Resolving a tax dispute with HM Revenue & Customs (HMRC) can be a time-consuming process for your business. For some time HMRC has been working harder on providing better platforms for tax dispute resolution. Under the banner of Collaborative Dispute Resolution (CDR), HMRC processes such as the High Risk Corporates Programme (HRCP) have been successful in resolving significant portfolios of tax issues for large businesses. Alternative Dispute Resolution (ADR), in the form of mediation, has now been embedded within many parts of HMRC as a way of approaching disputes before the need for litigation. So, does ADR offer a new option for you as an individual or your business when in dispute with HMRC?
Historically, tax disputes are settled either by litigation or, in the majority of cases, outside of court by agreement between the taxpayer and HMRC. But there are many disputes that hover for long periods between these two extremes and without any clear roadmap to resolution.
Under traditional ADR, the parties agree to bring in a third party to either determine the dispute (arbitration) or to facilitate an agreement (mediation). HMRC sees little benefit in arbitration as it feels that role belongs to the independent tribunals and courts. Mediation, though, has already been used by HMRC since 2011 with increasing success.
Different types of mediation may be used depending on the type and status of the dispute:
There’s no hard and fast rule as to what stage in a tax dispute ADR should be attempted, although it’s unlikely to be before all facts have been explored and technical positions exchanged.However with some cases, fully establishing the facts or technical positions are part of the reason why the dispute is not progressing and ADR can be of great value in these circumstances. It may also be suitable for cases which have entered a formal appeal process. HMRC offer the services of their own mediators, who are unconnected with the case team, for free, although it is also possible to use a similarly independent non-HMRC mediator to mediate the case alongside them. In our experience, sometimes submitting an ADR request is enough to prompt HMRC into looking at the case in a different way, resulting in resolution with the original case team.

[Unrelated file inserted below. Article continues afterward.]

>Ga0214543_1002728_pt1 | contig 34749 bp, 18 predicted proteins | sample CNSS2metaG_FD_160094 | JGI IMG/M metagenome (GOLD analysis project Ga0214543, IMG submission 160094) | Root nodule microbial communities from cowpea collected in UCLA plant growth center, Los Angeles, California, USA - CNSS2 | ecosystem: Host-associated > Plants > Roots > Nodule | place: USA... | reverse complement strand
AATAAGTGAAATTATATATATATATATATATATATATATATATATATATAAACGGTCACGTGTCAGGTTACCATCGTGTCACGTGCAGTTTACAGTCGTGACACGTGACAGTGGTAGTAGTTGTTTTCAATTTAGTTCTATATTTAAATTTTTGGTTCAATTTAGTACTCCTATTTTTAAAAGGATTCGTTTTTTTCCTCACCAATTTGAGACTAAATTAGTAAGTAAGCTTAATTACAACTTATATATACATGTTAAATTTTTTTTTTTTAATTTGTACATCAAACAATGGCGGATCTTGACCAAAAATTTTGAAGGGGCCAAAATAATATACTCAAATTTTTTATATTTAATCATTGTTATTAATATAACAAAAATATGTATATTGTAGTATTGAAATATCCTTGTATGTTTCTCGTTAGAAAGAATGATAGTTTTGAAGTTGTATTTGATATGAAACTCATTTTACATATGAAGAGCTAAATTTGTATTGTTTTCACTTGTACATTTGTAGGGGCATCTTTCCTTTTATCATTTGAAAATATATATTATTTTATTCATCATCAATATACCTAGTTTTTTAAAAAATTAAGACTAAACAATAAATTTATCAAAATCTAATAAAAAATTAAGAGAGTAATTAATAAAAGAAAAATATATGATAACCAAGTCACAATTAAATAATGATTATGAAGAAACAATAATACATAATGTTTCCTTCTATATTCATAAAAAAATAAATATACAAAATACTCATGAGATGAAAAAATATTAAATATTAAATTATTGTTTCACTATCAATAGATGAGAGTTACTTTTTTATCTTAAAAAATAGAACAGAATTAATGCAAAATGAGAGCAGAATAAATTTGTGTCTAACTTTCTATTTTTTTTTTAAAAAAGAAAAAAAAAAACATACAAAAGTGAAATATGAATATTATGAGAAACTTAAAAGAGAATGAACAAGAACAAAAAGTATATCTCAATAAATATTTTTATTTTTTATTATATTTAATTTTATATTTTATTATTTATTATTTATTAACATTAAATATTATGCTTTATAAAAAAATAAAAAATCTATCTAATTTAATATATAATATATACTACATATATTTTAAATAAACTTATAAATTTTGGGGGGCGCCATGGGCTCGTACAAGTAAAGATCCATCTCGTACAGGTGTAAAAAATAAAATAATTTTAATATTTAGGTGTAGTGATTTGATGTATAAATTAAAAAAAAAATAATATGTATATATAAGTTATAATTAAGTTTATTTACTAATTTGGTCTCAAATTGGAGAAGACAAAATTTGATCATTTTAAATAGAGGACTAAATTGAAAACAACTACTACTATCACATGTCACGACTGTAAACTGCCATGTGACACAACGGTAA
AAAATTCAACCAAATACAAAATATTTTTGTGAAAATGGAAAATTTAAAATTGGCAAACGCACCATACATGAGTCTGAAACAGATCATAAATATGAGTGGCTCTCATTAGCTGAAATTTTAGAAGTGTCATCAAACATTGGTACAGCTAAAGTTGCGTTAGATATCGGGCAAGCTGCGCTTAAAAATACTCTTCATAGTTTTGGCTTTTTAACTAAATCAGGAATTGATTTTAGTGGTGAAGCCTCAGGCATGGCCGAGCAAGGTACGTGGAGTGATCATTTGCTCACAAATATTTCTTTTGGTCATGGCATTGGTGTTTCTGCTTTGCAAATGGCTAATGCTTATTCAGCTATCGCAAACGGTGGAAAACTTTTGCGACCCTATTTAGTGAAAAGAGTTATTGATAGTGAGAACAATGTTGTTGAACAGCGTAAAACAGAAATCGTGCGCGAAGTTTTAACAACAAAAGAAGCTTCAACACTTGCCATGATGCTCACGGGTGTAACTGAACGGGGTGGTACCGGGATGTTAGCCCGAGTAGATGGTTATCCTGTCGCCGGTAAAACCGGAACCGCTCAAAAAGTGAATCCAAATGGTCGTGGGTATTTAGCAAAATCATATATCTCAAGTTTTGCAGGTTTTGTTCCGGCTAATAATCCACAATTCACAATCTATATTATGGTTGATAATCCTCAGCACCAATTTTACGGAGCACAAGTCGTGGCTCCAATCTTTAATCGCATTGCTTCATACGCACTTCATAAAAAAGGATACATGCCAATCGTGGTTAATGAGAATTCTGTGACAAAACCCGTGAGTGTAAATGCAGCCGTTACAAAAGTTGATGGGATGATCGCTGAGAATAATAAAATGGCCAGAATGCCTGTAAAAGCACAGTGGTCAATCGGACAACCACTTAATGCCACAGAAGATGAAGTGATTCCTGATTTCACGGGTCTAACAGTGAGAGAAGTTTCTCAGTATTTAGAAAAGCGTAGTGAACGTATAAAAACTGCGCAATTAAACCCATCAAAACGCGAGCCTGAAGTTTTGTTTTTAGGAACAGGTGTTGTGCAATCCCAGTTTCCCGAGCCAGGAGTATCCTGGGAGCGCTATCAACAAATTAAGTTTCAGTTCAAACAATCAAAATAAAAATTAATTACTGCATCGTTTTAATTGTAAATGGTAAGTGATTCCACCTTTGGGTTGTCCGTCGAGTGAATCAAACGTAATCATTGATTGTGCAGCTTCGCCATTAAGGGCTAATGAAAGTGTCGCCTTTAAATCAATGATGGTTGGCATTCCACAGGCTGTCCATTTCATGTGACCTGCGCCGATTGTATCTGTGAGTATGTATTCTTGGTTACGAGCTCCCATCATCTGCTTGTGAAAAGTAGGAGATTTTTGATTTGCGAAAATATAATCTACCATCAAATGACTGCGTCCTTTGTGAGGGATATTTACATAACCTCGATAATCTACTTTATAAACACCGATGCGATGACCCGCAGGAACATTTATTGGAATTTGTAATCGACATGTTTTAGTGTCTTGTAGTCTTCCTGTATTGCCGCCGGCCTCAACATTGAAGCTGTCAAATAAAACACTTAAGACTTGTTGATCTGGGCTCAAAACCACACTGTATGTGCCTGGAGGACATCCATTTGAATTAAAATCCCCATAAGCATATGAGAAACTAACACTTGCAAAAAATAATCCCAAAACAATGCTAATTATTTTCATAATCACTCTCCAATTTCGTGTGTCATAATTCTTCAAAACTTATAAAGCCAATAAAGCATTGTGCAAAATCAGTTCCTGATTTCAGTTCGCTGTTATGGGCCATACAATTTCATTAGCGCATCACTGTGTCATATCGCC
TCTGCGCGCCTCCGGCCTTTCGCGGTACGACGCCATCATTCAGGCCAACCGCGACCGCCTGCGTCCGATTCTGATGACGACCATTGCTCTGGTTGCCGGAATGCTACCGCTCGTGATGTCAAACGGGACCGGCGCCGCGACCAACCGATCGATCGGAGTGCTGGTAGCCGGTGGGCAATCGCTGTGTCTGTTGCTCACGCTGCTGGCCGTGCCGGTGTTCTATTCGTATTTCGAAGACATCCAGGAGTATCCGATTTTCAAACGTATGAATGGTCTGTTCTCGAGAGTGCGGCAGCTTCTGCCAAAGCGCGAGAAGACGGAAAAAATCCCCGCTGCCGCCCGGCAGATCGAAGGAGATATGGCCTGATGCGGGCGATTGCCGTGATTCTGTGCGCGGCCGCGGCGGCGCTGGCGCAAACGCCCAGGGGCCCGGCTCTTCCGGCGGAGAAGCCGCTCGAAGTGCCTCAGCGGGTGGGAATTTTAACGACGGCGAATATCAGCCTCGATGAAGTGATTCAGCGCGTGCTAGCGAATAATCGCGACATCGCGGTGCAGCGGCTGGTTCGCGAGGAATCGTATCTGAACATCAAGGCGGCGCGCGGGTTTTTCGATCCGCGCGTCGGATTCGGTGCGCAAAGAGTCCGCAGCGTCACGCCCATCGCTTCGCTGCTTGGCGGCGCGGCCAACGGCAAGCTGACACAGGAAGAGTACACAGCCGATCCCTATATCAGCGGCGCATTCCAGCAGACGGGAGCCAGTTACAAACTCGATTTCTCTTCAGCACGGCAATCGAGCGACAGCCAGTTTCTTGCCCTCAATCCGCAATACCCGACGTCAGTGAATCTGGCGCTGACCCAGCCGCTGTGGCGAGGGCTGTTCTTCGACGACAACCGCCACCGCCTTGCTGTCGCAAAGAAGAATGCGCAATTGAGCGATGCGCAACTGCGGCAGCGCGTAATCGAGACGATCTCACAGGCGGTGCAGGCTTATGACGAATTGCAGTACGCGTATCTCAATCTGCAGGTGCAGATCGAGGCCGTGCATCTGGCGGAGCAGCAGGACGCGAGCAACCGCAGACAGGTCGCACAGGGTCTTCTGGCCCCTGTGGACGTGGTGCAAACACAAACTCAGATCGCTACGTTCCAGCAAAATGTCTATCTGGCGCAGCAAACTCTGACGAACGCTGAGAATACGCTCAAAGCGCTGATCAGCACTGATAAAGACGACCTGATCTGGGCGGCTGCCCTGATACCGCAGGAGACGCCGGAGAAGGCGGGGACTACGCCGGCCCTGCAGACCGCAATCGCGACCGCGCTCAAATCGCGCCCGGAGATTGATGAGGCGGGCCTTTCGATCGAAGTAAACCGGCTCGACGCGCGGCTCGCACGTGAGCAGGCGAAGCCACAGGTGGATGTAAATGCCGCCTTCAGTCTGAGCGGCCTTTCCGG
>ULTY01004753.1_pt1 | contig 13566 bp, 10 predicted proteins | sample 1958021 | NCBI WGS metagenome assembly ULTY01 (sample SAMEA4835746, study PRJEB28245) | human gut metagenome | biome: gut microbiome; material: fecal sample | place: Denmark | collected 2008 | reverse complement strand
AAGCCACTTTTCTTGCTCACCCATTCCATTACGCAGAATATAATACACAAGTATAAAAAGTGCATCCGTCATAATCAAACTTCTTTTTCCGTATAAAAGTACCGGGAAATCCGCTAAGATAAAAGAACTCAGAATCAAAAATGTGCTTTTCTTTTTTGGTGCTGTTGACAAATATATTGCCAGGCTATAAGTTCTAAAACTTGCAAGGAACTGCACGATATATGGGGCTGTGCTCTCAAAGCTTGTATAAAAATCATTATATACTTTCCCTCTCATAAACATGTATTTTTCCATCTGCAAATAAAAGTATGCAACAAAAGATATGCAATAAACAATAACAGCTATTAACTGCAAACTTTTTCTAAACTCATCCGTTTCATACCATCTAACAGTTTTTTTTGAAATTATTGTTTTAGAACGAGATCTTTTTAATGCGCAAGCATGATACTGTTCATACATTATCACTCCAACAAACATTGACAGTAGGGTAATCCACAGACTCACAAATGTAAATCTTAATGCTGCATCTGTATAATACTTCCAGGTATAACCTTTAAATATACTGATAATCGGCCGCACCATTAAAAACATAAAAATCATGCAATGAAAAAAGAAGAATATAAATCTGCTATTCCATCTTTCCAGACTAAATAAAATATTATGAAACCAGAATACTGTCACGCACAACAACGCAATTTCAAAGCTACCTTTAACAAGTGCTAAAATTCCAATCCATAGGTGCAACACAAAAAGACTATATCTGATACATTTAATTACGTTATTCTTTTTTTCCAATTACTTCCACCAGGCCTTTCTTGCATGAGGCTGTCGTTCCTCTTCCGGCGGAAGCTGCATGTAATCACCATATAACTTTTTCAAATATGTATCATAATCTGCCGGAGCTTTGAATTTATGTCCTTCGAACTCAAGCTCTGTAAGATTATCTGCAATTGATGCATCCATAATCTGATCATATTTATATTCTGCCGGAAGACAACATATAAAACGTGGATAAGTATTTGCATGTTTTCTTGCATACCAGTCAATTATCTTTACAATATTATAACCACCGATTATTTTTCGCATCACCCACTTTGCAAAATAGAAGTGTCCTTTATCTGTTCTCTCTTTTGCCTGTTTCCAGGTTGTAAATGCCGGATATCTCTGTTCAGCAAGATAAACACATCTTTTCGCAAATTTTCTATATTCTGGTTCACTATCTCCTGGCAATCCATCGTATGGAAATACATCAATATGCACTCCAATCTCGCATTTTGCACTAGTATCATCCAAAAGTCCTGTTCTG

ADR may be suitable for a wide range of disputes across different taxes, particularly those which relate to transfer pricing, capital vs revenue or valuation issues. It may be particularly useful for use in long-running disputes where positions on both sides have become entrenched, with litigation or one party conceding appearing to be the only options.
HMRC are increasingly encouraging the use of ADR, or facilitation techniques across both corporate and individual taxes. Undoubtedly ADR will be a welcome option if you’ve reached an impasse in your dispute with HMRC and believe there’s a resolution which doesn’t necessarily involve litigation. You’ll need to think very carefully about whether ADR is right for you, but the non-binding nature of mediation means that there’s very little obvious downside.
If you’d like to find out more about ADR contact us.